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  #11  
Old 03-17-2010
Frank W. Frank W. is offline
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I wrote this up a few years ago...was on WOO...you can edit, make a sticky, or whatever. It is long...but the details can be important:

Working safely under your bus…


This is a critical life safety issue. This is “what I do” and I provide it NOT as a guide for YOU but to document my work practices for me. I hope it gives you some “food for thought” and serves as a starting point and overview of working safely under your bus.

So please consider this as “commentary” or “discussion”, not instruction. You are responsible for your safety, you will need to research further and make your own wise choices. I urge you to get proper instruction and seek other sources of information…your life may depend on it.


Part 1 – The facts of life…

We are typically handy sorts with tools who own a classic BB. We do not have a “truck pit” or a lift, but we do have a little spare time and some tools. This combination can be good or bad…compliancy, time limitations, travel plans, and the like can lead us to rush a project and loose sight of potential hazards.

A big mental step for me was realizing the massive weight involved in our buses. Working on a 3 to 4 thousand pound car is nothing like working on an air suspension heavy bus that can range from 25-35+ thousand pounds (depending on your model).

In my prior employment I had several occasions to investigate these types of incidents – these accidents do happen. It is a bad way to die, and most of the ones I saw would never have an open casket funeral. The investigative findings of some representative fatal vehicle lifting accidents are provided at the end of this document (these are not my cases)…remember that every single one of the persons killed in these accidents thought at the end of the day they would be going home….in fact, they ended their day crushed under a vehicle.

Part 2 – The Basic Equipment

Before any special tools and equipment it is your commitment to safety that is the key to working under your bus. Have a plan for safely lifting and then redundantly supporting your bus. Consider what are you going to do…How high are you going to lift? Are you lifting one end of the bus or lifting both ends?

So, let’s get started:

• Have a stable, firm and level working area. Lifting and supporting a bus requires a level surface, an uneven or tilted surface will introduce shear or side loads on your lifting jack and stands. Jacks and stands are designed for straight (up and down) loading.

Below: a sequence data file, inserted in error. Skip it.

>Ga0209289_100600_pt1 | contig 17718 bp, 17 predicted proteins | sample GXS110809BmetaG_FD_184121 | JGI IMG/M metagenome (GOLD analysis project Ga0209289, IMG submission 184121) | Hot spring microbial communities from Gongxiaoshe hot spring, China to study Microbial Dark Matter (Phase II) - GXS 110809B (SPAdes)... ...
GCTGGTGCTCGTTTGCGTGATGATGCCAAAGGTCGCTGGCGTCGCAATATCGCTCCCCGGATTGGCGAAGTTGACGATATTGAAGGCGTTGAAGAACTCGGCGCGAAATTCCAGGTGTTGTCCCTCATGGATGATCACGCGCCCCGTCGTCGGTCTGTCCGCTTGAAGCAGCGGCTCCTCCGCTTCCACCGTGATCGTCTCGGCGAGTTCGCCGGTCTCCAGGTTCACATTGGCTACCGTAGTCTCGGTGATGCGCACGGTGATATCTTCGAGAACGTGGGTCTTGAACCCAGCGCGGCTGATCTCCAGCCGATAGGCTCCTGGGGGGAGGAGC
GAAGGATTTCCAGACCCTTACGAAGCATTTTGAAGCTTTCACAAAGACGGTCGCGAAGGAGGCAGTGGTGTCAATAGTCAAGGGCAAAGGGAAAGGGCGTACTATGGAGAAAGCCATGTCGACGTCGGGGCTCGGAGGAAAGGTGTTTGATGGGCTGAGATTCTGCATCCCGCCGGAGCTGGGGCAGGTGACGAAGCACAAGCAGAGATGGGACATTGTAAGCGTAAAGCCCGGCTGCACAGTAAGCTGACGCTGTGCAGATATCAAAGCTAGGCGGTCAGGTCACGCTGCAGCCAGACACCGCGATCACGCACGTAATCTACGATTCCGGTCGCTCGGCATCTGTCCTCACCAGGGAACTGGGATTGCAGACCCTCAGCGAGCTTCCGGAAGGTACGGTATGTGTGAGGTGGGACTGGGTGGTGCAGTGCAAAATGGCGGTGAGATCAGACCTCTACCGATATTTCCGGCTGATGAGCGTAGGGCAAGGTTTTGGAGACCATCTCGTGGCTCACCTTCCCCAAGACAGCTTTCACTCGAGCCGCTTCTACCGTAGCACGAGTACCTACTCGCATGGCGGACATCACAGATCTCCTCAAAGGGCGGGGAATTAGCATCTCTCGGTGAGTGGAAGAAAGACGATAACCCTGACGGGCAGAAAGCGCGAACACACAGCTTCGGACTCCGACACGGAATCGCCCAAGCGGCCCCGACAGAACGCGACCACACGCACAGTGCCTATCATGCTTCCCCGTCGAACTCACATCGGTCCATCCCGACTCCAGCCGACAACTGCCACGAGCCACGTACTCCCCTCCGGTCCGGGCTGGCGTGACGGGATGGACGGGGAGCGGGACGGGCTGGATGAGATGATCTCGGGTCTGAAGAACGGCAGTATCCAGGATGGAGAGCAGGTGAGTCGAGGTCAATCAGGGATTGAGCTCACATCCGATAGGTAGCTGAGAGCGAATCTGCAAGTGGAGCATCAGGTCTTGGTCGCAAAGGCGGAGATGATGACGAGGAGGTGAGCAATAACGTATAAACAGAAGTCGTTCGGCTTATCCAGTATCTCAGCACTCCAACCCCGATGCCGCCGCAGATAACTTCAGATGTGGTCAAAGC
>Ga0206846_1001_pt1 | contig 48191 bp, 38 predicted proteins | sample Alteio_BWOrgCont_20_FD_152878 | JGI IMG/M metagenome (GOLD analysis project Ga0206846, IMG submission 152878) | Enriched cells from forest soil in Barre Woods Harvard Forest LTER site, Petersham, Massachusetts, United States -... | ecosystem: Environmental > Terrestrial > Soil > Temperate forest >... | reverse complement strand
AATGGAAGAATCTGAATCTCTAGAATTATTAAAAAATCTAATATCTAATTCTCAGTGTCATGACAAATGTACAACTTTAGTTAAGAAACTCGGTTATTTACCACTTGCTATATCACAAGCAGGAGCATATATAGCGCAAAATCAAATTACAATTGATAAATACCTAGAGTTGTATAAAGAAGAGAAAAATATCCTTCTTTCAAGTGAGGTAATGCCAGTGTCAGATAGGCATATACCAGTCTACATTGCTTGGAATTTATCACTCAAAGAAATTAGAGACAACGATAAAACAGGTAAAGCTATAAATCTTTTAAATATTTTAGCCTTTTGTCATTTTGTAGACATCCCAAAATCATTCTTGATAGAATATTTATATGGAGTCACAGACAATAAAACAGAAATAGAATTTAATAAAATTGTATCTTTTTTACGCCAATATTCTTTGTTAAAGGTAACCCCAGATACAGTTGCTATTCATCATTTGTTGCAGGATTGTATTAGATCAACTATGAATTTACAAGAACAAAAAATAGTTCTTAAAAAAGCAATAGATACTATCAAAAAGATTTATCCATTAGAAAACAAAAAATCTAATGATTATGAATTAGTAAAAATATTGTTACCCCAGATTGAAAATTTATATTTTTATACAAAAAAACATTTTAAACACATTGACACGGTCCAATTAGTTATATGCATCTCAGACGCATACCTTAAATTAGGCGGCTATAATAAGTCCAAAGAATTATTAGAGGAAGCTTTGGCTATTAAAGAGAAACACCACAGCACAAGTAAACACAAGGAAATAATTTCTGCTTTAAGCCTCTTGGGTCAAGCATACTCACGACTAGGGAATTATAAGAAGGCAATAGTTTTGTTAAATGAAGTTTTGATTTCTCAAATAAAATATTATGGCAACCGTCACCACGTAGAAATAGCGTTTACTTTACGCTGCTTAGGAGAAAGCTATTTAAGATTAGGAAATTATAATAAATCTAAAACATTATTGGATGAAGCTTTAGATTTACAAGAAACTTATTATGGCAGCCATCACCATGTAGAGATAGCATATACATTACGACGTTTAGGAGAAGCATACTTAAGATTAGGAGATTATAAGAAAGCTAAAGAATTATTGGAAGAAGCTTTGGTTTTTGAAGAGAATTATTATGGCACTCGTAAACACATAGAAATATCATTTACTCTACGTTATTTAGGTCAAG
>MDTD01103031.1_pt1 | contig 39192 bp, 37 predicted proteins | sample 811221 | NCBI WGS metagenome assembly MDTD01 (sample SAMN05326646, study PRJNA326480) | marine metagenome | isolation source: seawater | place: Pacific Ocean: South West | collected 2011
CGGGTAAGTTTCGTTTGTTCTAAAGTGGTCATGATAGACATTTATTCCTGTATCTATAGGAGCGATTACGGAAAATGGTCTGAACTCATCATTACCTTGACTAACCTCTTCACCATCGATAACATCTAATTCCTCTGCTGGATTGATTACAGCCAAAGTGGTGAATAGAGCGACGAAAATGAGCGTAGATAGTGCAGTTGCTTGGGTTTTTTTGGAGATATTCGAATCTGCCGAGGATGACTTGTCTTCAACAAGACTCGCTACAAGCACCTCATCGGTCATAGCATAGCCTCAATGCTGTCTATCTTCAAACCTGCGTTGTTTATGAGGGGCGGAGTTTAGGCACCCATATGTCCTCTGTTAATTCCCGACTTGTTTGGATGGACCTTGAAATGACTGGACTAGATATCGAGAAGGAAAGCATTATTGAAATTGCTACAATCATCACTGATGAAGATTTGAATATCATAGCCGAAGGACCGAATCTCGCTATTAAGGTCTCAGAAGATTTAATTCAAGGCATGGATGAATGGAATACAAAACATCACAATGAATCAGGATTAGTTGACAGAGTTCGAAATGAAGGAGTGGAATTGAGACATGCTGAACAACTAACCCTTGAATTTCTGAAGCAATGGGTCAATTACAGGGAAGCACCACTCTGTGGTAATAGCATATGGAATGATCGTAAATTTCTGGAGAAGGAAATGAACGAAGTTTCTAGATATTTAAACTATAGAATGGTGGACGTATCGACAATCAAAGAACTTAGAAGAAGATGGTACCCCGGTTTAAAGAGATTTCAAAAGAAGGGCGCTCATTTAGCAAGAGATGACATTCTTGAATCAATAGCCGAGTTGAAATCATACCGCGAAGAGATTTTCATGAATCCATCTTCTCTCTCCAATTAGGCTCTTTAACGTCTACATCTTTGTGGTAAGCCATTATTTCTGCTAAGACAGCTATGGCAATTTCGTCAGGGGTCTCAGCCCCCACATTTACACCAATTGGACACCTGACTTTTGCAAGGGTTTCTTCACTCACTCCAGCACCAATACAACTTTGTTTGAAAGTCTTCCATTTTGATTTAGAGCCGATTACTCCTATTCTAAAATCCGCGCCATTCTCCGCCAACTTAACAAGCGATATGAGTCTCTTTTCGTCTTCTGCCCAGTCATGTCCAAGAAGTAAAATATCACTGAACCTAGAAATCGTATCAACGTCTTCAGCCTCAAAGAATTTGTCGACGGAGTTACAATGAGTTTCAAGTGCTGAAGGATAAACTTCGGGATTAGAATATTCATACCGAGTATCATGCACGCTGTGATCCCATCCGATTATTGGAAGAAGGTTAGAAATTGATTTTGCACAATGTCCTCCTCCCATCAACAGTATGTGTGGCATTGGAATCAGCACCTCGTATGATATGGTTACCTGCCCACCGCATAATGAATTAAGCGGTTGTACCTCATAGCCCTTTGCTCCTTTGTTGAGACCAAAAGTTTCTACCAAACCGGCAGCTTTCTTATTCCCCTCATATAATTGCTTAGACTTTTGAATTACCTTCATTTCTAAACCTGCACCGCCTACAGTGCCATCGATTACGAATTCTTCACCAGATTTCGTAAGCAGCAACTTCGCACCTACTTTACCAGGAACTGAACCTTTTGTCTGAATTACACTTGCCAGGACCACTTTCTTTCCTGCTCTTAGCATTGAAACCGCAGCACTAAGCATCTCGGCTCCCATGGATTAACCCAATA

• You need to both safely lift the bus, then safely support it. Jacks are used to lift. Jack stands and solid wood blocking are used to support.
• Surfaces other than reinforced concrete will need some type of platform to spread weight loading. Typical residential asphalt driveways will often need some type of platform to spread weight over a wider area than a jack stand base. Use suitable 2x10 or 2x12 dimensional lumber, steel plate, or other suitable material in good condition under jacks and jack stands. If the ground allows your lifting jack or supports to “sink”, you are at risk for a bus fall.
• Use 4x4 or 6x6 dimensional wood lumber in sound condition for tire blocks, support blocking and cribbing.
• Use of bricks or cinderblocks is not a safe practice for support.
• Know the actual weight of your bus. Use lifting jacks, jack stands and other blocking devices that are suitable for the job you are doing. Most jack stands are sold in pairs and the capacity of the stands is for both working in tandem. For example, my “12-ton” jack stands are designed to support 12 tons over both jacks, not 12 tons on each jack.
• Use only the main bus frame rails or axles as lifting and support points. Minor frame and auxiliary structures to include the bumpers are not suitable for supporting the bus.
• The HWH leveling jacks are not designed as jack stands for service work under the bus. Remember that hydraulic systems can fail or leak and then the bus comes down; also the jacks do fold back and then…the bus comes down.
• The parking brake is effective only if both rear wheels are solidly on level ground. The parking brake does not have any effect on the front wheels. Block the wheels left on the ground.
• Do not rely on the air bags to hold the bus "up" at any time for any reason for work under the bus. Air systems leak and then the bus comes down.
• If you are working under the bus do not allow persons to move about on the bus.
• When under the bus place your body where clearance is greatest. If at all possible, use an extra jack stand of proper rating as a redundant safety support next to you as a “fail safe”. Alternately, a support column or cribbing of square stacked 4x4 or similar lumber sections could also be used. I bought 4x4 P.T. timbers that I cut into 2 foot sections that work very well for wheel blocks and cribbing.

Part 3 – It does happen…

These reports are from a the California FACE Program, California Department of Health Services, Occupational Health Branch, 1515 Clay St. Suite 1901,Oakland, CA 94612 and are available on the internet.

CASE STUDY #1

INVESTIGATION

On the day of the incident, the decedent was scheduled to perform a rear brake job on a 37,500 pound transit bus. The bus had been backed into one of the bays. The decedent had jacked up the bus and removed the four 24½ inch diameter rear wheels with their tires mounted. Normal procedure thereafter is to set the emergency brake and chock the front wheels. It is unknown if the emergency brake was set. The front wheels were not chocked.

Jack stands are used to support the bus while work is being performed. Usual parts of the undercarriage where jack stands would be placed are the frame rails and the axle housing. In this instance the decedent placed the jack stands under a moveable part of the suspension called trailing arms. The trailing arms were 4 7/8 inches wide at the point of placement.